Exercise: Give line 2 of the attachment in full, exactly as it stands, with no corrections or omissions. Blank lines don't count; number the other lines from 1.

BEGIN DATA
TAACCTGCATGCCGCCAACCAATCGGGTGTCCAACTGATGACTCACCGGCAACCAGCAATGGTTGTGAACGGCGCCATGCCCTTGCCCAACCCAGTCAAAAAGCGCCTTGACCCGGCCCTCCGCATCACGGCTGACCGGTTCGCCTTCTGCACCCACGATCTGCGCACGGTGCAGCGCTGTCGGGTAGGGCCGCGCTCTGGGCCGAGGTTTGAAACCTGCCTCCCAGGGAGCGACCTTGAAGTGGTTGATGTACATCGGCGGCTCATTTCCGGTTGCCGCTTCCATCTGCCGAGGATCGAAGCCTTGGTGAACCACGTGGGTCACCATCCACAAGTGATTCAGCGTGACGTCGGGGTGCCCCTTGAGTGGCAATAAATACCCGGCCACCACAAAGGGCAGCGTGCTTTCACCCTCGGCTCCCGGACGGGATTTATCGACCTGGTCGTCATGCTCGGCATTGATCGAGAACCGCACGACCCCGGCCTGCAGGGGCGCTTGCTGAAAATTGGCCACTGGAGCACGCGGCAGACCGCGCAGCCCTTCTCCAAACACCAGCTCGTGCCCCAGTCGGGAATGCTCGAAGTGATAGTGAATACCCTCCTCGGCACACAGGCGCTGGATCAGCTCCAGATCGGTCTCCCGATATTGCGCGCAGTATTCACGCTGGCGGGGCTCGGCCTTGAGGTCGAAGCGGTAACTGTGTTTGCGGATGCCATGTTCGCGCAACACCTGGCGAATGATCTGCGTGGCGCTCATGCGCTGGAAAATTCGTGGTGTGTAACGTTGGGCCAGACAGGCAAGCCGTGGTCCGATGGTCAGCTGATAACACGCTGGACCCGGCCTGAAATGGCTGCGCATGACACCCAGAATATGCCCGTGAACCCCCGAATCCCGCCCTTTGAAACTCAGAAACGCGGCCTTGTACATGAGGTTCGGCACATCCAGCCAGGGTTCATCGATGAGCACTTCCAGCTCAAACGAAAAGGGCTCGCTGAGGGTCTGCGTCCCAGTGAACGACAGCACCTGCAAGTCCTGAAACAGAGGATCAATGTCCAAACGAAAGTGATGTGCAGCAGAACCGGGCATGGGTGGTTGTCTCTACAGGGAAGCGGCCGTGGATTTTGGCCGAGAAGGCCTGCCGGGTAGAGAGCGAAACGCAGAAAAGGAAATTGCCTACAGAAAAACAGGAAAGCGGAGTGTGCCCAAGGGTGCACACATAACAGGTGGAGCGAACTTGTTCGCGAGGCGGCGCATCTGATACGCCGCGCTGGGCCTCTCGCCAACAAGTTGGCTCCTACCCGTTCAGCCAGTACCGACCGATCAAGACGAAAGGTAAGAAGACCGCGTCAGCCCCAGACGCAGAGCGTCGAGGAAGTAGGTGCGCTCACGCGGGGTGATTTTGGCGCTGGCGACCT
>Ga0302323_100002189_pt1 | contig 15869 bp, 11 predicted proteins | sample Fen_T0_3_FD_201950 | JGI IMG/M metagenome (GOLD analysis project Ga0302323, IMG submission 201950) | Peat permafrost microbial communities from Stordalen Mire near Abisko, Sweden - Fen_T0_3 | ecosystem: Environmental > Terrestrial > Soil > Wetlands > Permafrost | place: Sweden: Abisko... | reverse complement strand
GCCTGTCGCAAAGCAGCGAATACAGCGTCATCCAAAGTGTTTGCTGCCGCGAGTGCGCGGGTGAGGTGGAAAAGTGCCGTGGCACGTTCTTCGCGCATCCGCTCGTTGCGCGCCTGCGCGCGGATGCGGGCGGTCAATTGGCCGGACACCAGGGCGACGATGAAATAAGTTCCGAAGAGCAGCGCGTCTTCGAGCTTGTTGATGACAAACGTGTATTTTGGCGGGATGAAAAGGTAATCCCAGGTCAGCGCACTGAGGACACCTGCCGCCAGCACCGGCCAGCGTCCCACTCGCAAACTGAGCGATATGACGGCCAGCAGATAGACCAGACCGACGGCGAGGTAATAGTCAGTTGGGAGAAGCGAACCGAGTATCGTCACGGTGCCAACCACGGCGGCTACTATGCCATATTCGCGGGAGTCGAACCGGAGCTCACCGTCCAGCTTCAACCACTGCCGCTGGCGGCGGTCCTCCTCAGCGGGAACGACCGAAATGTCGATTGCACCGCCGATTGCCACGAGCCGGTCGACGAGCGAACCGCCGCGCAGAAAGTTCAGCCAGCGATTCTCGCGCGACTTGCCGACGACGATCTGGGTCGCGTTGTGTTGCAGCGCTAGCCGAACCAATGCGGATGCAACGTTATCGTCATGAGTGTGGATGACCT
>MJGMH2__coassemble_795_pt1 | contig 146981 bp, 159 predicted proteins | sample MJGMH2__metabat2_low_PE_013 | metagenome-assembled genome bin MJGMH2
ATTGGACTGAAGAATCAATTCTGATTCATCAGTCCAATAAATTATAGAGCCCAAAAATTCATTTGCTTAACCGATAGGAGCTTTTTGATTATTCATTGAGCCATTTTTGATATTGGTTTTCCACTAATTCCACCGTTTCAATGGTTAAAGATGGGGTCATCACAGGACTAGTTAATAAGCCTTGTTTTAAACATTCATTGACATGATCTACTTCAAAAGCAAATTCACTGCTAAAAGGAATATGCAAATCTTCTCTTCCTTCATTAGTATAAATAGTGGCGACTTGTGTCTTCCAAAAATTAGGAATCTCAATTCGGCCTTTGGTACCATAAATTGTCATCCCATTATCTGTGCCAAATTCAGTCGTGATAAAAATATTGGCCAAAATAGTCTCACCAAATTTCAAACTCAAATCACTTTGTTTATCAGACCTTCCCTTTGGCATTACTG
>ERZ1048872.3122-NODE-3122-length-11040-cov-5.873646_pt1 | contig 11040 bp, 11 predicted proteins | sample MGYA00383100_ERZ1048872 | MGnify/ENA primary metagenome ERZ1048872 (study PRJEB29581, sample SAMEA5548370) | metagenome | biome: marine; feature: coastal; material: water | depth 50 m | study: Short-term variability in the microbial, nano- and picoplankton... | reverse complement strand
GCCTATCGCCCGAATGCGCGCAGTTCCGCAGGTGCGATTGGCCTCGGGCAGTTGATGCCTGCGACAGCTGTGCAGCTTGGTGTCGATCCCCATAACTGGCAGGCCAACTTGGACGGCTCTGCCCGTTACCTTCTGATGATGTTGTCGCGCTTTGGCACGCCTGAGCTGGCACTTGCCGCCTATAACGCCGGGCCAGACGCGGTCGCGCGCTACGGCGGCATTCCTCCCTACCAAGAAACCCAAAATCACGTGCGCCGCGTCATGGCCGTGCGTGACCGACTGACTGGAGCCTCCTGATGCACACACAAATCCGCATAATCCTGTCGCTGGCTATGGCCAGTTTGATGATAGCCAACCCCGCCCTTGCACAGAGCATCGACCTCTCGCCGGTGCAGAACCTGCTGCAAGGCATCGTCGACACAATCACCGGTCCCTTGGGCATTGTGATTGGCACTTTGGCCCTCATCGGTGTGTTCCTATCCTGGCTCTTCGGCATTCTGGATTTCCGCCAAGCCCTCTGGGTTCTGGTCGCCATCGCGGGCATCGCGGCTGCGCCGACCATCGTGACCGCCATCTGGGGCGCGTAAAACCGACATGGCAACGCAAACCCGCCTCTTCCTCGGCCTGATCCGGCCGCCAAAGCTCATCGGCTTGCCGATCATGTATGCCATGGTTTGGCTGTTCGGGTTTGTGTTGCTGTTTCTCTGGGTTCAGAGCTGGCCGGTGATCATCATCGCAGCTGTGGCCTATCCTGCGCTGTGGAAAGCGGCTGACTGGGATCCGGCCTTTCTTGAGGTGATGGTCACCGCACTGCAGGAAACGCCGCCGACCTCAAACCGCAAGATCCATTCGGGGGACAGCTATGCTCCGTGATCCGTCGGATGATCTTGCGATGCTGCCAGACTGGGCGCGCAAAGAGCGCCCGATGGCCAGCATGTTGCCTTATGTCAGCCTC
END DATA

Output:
>Ga0302323_100002189_pt1 | contig 15869 bp, 11 predicted proteins | sample Fen_T0_3_FD_201950 | JGI IMG/M metagenome (GOLD analysis project Ga0302323, IMG submission 201950) | Peat permafrost microbial communities from Stordalen Mire near Abisko, Sweden - Fen_T0_3 | ecosystem: Environmental > Terrestrial > Soil > Wetlands > Permafrost | place: Sweden: Abisko... | reverse complement strand